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I recently found two translations for the English word "attic", i.e the part of a building, especially of a house, directly under the roof. I found both "Dachboden" and "Speicher". My question is: which one is mostly used in Austria? If "Dachboden" is the most used one as attic, then what does an Austrian think about the word "Speicher"? Where is "Speicher" an attic and where is a "Dachboden" an attic? Is the difference in usage dependent on the different areas? (Let's say South Germany and Austria on one side and the rest of Germany on the other maybe.)

  • As a german I can confirm that both are a legit translation from "attic". Even tho I would prefer Dachboden so there is no confusion. – BlueWizard May 24 '15 at 15:06
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The answer is definitely

Dachboden

The first time I heard the word »Speicher« was when I started to learn programing on a computer (Speicher = storage). Some years later I was a little bit confused when I heard a German say »Ich habe noch eine alte Nähmaschine auf dem Speicher.« (»I have an old sawing machine on my attic«) because I understood »I have an old sawing machine on my computer-storage«.

I never have heard Austrian people use the word »Speicher« in an other meaning then computer storage.

(I was born 1965 in Graz and moved 1997 to Vienna.)

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    Aber natürlich gibt es trotzdem auch in Österreich Speicher außerhalb von Computern. – Carsten S May 24 '15 at 16:43
  • Zumindest in Deutschland sind auch herkömmliche Scheunen und Silos auf Bauernhöfen "Speicher". So etwas wie "Kornspeicher" oder "Wasserspeicher" gibt es in Österreich nicht? – O. R. Mapper May 25 '15 at 8:18
  • Ich kenne Getreidesilos, die schon mal bis zu 50 Meter hoch sein können, und kleinere Schüttkästen, die aber auch gut 10 Meter hoch sein konnten, aber mir persönlich ist die Bezeichnung »Speicher« dafür nicht geläufig. Auch Kornhäuser gibt es in denen Getreide aufbewahrt wird, diese sehen von außen aber wie normale Häuser oder Scheunen aus, und auch die Bezeichnung »Getreidelager« ist üblich. Wasserspeicher kenne ich ebenfalls nicht. Es gibt aber noch einige erhalten gebliebene oberirdische Wassertürme und unterirdische Reservoirs. – Hubert Schölnast May 25 '15 at 9:30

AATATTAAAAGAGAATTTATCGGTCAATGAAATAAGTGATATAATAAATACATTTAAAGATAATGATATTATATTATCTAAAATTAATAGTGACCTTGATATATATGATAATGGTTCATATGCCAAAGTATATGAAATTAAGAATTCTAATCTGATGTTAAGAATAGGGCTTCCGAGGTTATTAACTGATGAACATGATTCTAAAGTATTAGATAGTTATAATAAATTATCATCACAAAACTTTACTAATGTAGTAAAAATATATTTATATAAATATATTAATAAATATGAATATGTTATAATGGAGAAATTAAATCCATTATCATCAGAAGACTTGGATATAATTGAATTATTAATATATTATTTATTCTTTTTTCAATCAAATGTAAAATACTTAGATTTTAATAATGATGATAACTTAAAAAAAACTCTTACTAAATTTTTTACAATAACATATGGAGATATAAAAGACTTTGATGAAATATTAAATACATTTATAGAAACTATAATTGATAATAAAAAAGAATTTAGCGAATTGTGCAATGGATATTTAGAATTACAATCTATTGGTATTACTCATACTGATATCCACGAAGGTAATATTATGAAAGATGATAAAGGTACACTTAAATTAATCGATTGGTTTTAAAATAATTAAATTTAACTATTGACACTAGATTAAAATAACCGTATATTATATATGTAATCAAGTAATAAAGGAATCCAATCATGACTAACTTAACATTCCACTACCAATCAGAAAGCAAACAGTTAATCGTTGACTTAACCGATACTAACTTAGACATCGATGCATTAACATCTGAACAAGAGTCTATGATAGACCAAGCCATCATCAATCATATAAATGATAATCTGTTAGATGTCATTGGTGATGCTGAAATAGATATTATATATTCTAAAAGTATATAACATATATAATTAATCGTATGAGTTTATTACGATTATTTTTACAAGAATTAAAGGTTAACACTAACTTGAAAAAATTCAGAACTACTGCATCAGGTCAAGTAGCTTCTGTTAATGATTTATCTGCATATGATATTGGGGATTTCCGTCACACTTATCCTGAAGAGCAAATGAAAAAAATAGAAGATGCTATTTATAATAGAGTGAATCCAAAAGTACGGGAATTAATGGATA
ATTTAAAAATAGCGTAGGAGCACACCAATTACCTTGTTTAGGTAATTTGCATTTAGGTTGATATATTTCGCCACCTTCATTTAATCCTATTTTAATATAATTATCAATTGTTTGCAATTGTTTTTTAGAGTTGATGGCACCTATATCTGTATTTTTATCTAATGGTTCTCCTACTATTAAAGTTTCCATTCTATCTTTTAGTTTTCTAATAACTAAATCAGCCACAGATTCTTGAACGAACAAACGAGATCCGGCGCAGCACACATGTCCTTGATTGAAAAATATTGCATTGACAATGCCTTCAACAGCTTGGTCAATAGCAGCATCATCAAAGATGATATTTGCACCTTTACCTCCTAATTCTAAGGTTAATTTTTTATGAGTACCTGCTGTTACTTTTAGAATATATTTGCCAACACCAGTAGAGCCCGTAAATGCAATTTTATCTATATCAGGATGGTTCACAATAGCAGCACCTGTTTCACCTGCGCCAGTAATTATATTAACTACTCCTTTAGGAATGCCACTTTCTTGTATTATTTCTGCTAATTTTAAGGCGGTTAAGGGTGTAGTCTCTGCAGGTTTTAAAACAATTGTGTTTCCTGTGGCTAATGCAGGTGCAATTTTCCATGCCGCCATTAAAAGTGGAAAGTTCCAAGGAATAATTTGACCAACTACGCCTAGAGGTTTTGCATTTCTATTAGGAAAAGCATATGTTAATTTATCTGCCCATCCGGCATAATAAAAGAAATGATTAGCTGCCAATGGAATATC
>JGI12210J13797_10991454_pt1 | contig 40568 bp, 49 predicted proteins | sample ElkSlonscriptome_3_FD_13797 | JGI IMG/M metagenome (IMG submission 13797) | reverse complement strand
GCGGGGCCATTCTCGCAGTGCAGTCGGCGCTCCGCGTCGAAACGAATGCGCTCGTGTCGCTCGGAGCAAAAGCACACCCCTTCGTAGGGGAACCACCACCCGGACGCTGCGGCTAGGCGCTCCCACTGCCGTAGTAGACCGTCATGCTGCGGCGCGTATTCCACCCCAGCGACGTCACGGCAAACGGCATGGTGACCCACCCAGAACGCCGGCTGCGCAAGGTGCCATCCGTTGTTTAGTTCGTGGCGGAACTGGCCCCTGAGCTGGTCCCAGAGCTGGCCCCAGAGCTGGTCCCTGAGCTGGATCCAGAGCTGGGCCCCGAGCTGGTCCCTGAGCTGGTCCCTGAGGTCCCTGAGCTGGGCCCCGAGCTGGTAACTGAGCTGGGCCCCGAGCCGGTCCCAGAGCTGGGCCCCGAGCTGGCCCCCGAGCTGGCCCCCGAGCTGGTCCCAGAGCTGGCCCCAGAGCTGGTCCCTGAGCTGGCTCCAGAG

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You can find a very detailed answer to this question in the Atlas der deutschen Alltagssprache. According to this source it is Dachboden in Austria. (I am not Austrian, so I hope either Hubert or Ingmar will confirm ;-)).

I also can confirm the usage of Speicher in Upper Bavaria and simply Boden in Saxony. (At least in my childhood, I had almost forgotten that we said so. Nowadays I would rather say Dachboden, I guess.)

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    Fun fact: in Brunswick, a neighbour told me ‘Sie müssen Ihre Wäsche auf dem Boden aufhängen!’ and it took me a good two minutes to realise she meant Speicher ;) – Jan May 24 '15 at 12:23
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    As a side note: over here in the south-west of Germany (Swabia) we almost exclusively use Bühne, or less often Dachboden (which sounds stiltet to a Swabian's ear). – Takkat May 24 '15 at 13:53
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As an Austrian I can confirm that both are correct. Dachboden is the widely used one, while Speicher is used more rarely. Speicher (as also translated in IT) also means storage. So in former times this area was also used to store Heu (hay) and other goods. So people — especially farmers and people in rural areas still call it Speicher.

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